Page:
Our Mentoring Programme will provide extra support and guidance in your studies, help you to navigate through the transition period from school or previous employment to university study as well as advise you on other services and opportunities available to you on campus.
Admission and enrolment
To be accepted to the Master of Laws programme, you need to have:
- Completed an LLB or a combined Law degree at the University of Waikato with at least a 'B' grade point average or an equivalent qualification at another university; or
- Completed an LLB (Hons) at the University of Waikato with at least a 'B' grade point average or a combined Law degree at the University of Waikato or an equivalent qualification at another university; or
- Satisfied the prerequisites for graduate study in the subject at a level that is considered appropriate by the Academic Board.
In exceptional circumstances, candidates who do not meet these requirements, but who have proven record of academic merit and relevant experience may be accepted into the programme.
Students whose first language is not English are required to provide satisfactory evidence of their English language proficiency. An overall score of 6.5 (with at least 6.0 achieved in the Writing band) in the IELTS or equivalent.
For full requirements see the Regulations for the Master of Laws in Maori/Pacific and Indigenous Peoples' Law.
Faculty of Law
Ms Anna MacGillivray
Graduate Programme Administrator
Opening hours: 8.30am - 5.00pm Monday to Friday
Location: N Block, Gate 7, Hillcrest Road, University of Waikato, Hamilton
- The normal minimum period of enrolment for completion of the Degree is one year. The requirements of the Degree must be completed within four consecutive years of first enrolling for the Degree.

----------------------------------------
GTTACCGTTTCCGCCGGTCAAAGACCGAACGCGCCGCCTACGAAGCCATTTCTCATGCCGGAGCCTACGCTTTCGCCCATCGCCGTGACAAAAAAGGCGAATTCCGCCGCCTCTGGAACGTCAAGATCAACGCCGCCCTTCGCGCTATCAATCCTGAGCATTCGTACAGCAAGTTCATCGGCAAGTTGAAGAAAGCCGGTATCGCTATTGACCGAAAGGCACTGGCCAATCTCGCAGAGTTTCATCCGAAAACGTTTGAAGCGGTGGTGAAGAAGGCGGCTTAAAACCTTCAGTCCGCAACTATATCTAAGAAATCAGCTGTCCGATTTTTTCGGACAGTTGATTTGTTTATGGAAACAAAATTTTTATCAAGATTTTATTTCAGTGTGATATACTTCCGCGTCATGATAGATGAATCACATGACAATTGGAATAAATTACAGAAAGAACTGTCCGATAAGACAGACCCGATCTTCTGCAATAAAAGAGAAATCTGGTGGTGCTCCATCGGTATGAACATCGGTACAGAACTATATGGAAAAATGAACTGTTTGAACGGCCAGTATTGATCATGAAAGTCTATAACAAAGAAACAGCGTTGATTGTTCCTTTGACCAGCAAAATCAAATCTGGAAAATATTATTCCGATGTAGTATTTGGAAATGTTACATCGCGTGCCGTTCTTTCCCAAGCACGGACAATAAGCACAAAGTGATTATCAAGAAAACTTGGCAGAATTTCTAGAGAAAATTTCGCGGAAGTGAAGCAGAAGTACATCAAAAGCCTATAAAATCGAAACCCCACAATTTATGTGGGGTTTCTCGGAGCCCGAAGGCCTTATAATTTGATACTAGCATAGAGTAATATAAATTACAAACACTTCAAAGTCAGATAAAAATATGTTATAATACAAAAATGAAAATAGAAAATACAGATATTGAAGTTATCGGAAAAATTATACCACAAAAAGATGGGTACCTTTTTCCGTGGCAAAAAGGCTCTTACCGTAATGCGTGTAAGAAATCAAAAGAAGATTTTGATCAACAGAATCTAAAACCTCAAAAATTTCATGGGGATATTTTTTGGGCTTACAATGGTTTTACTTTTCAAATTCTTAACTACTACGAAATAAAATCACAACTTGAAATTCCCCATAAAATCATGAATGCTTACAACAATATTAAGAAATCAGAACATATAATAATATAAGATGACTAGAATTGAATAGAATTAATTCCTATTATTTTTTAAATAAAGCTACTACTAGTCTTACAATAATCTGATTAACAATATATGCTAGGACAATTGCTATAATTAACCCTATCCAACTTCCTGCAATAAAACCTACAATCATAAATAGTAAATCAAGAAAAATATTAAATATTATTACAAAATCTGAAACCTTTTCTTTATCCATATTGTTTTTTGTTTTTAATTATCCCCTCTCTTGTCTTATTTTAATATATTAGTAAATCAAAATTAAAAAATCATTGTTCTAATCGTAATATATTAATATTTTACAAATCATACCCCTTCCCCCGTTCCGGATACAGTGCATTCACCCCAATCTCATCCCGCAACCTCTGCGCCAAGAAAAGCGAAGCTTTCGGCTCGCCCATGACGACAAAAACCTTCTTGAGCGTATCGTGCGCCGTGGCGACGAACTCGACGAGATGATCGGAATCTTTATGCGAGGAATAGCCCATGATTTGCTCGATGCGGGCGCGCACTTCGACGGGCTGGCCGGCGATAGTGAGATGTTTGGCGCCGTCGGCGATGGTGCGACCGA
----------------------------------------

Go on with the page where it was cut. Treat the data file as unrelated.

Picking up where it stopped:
- Candidates must enrol in the Faculty of Law and follow an approved programme of study.
- Candidates must gain 120 points at 500 level or above.
- Candidates must complete the papers prescribed for the Degree in the Law entry in the University of Waikato Catalogue of Papers, including any compulsory papers.
- Candidates may include
(a) a dissertation equivalent to 30 points, or
(b) a dissertation equivalent to 60 points, or
(c) a thesis equivalent to 90 points, or
(d) a thesis equivalent to 120 points.
- Candidates may take up to 30 points from outside the field of the Degree.
- The field of the Degree comprises the papers prescribed for the Degree in the Law entry in the University of Waikato Catalogue of Papers.
- If a candidate fails a paper or papers (worth not more than 30 points in total), he or she may repeat the paper or papers or take an alternative paper or papers with the same total points value on one occasion only. A candidate who fails a paper or papers worth more than 30 points in total will not be permitted to proceed with the Degree.
Examination of thesis (90 points and above):
The University will appoint two examiners for the candidate's thesis; one examiner external to the University and active in the research field of the thesis; and one examiner internal to the University, with a good grounding in the research field, who is not directly connected to the candidate, or the candidate’s thesis research or supervision.